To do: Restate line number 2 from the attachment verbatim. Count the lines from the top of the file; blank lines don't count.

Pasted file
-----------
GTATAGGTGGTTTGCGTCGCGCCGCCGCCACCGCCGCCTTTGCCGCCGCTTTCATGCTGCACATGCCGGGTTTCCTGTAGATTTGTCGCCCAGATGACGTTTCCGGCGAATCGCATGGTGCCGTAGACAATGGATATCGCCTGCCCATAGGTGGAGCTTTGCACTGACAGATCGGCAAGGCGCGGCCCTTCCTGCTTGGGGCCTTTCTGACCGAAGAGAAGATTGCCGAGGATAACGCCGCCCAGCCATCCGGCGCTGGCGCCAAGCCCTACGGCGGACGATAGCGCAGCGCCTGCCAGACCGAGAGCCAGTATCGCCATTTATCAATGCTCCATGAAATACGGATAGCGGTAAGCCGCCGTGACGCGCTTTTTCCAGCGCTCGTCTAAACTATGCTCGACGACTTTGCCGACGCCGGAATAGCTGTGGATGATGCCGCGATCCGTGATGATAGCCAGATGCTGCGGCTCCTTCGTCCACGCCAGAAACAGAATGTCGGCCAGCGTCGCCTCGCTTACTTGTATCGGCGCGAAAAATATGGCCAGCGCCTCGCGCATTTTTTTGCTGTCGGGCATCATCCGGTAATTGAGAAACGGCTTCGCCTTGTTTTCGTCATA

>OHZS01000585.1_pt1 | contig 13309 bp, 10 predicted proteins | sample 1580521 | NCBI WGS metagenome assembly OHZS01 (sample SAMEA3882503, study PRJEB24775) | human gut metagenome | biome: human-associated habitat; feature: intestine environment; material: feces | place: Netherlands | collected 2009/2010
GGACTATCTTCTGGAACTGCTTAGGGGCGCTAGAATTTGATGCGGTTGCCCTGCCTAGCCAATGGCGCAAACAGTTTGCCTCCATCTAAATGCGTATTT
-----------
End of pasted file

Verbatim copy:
>OHZS01000585.1_pt1 | contig 13309 bp, 10 predicted proteins | sample 1580521 | NCBI WGS metagenome assembly OHZS01 (sample SAMEA3882503, study PRJEB24775) | human gut metagenome | biome: human-associated habitat; feature: intestine environment; material: feces | place: Netherlands | collected 2009/2010